A Generous, Rewarding Collaboration

It’s time for architects and landscape architects to call a truce, says Raleigh’s Frank Harmon, and begin to enjoy the fruits of what can be a very generous and rewarding collaboration.

“Where to place a building on a site is the single-most important decision in any design work,” the architect says.  “We should be working together from the beginning.”

In a lecture on Feb. 27 at N.C. State’s College of Design, Harmon cited three of his own projects as prime examples. 

He worked closely with landscape architect David Swanson at Merchants Millpond in eastern North Carolina, canoeing and camping together before drawing the first line for a new environmental education center there.  For the newly opened AIA NC Center for Architecture and Design in downtown Raleigh, he teamed with Charlottesville landscape architect Gregg Bleam to place the structure in its most advantageous location.  And for his own home, he turned to his wife, a landscape architect in her own right.

“A lot of architects think of landscape architecture as a secondary discipline at best,” he says.  “I think it’s primary.  It’s just as important as the architecture – the land is more important than the building.”

At the same time, landscape architects might sometimes think of architects as prima donnas of sorts.  “If you go to any landscape architecture convention, you’ll find a general kind of suspicion and criticism of architects,” he says.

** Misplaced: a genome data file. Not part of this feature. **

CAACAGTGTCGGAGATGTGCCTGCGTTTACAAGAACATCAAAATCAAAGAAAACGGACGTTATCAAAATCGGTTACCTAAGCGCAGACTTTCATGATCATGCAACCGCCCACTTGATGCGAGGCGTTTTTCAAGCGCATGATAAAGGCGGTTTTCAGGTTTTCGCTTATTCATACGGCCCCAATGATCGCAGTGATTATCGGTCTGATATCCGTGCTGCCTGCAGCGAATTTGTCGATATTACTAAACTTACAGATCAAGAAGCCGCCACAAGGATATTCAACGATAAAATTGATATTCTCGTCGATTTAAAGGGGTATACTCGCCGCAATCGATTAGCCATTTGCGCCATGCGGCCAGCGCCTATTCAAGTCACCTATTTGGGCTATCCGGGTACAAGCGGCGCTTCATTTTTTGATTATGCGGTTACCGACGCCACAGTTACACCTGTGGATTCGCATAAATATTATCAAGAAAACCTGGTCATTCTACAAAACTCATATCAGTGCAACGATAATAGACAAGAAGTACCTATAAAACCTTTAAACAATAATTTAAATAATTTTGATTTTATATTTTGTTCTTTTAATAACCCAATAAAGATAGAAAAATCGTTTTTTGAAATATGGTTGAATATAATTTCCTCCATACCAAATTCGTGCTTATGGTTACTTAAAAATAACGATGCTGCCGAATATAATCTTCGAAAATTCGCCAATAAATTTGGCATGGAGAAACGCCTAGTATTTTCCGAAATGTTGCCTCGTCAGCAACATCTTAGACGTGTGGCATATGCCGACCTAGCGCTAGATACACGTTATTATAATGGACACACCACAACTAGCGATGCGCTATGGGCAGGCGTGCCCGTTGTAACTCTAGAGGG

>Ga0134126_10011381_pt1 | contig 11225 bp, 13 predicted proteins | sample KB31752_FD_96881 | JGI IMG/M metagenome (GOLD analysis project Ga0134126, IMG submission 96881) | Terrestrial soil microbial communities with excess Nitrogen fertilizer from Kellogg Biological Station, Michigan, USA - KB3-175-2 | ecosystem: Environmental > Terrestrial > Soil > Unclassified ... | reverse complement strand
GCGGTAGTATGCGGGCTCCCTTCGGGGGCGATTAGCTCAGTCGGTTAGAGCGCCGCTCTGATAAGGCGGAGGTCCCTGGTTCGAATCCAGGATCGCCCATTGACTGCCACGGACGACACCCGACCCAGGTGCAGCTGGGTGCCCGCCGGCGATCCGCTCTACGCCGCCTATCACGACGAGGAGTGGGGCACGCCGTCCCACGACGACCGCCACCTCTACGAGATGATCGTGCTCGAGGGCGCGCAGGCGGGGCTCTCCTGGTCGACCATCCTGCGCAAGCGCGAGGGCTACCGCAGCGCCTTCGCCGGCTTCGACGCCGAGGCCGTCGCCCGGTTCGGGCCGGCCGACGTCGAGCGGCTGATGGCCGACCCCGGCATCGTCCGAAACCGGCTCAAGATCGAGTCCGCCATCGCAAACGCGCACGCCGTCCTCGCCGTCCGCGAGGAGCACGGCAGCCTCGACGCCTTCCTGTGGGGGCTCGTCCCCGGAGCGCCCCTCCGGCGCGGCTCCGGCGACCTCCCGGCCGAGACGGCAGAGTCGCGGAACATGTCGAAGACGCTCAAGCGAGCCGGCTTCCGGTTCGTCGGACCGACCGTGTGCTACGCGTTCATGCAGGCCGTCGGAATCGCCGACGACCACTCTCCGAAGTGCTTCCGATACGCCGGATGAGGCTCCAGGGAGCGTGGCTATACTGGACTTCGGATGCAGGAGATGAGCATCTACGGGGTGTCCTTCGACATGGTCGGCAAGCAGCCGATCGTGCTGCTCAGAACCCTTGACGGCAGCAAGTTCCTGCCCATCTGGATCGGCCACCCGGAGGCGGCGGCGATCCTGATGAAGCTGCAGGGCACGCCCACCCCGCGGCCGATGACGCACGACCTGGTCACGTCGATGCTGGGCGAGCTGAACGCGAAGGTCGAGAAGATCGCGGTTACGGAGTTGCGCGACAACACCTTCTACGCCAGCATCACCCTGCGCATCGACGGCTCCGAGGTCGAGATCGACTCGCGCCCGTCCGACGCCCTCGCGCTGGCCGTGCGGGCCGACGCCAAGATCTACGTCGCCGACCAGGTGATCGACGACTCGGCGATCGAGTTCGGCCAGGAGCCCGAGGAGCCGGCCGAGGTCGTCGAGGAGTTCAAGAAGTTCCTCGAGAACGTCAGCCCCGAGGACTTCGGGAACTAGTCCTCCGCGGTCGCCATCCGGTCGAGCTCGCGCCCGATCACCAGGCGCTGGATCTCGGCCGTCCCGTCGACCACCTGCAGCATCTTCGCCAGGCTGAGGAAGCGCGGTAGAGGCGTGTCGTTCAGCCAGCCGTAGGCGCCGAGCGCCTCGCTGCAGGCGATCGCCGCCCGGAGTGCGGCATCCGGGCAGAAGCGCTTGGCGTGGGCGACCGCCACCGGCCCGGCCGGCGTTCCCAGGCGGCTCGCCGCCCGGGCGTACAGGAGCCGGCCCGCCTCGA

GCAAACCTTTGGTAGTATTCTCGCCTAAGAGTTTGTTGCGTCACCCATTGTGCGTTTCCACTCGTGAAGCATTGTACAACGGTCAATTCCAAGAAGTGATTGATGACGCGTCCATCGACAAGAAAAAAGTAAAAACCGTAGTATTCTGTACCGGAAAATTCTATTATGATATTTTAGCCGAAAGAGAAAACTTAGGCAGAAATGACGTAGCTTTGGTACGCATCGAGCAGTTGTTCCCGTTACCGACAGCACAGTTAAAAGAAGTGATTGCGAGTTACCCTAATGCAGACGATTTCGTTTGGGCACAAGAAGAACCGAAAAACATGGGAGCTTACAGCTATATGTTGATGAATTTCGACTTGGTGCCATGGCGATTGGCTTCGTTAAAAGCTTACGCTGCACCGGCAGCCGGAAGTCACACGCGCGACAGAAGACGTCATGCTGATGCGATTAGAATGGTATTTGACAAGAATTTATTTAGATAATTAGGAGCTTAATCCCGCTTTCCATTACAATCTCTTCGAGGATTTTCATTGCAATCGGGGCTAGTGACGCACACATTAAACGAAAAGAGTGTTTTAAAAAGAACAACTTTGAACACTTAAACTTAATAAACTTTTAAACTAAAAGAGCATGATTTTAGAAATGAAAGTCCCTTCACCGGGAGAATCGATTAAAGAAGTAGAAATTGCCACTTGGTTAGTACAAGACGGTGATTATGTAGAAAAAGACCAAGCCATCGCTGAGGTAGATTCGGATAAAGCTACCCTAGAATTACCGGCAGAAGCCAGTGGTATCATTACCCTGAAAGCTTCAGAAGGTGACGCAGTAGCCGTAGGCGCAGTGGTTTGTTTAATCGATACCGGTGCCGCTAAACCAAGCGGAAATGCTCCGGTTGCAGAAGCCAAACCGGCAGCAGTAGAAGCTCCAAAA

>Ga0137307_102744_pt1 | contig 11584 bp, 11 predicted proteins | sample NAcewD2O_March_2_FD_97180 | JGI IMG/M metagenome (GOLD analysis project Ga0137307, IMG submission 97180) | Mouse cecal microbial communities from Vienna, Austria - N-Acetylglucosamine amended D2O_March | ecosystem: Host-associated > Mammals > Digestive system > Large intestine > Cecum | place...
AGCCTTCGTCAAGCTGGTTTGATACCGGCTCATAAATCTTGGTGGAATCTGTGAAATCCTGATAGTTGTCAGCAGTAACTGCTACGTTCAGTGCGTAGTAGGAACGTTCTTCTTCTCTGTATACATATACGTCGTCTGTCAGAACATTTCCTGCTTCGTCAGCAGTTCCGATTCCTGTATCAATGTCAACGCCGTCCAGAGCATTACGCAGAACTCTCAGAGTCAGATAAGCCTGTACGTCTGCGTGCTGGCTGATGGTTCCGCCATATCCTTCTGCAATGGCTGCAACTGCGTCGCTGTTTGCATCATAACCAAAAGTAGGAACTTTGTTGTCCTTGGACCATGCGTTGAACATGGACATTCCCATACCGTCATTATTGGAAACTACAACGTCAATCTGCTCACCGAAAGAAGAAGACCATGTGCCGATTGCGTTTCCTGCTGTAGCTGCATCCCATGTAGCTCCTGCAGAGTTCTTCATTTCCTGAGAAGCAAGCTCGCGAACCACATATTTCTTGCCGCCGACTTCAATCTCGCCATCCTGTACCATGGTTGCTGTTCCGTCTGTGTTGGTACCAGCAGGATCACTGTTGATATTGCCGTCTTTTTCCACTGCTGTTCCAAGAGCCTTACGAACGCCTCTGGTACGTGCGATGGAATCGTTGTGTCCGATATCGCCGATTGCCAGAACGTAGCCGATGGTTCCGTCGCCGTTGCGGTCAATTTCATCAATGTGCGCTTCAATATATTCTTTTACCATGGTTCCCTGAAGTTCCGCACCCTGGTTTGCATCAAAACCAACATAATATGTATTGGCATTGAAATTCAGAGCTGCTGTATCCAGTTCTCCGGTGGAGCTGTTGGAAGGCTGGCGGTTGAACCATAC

But the most important aspect of designing any building is to determine its sense of place, created by how it relates to its site.  Sunlight, orientation, cross-ventilation, hydrology, prospect and aspect are all determined by where a building is placed on site – and each should be thought through before a building plan is ever considered, Harmon says.

“In an ideal world, landscape architects ought to be called land architects, because it’s really about the use of the land,” he says.  “The ‘scape’ part refers to plantings.”

Perhaps, Harmon suggests, the single greatest collaboration ever between architect and landscape architect would be at Biltmore Estate, where Richard Morris Hunt turned to Frederick Law Olmsted to site the main house.

“Olmsted gave it a setting,” he said.  “He found the place for it to go.”

For more on Frank Harmon, go to http://www.frankharmon.com/

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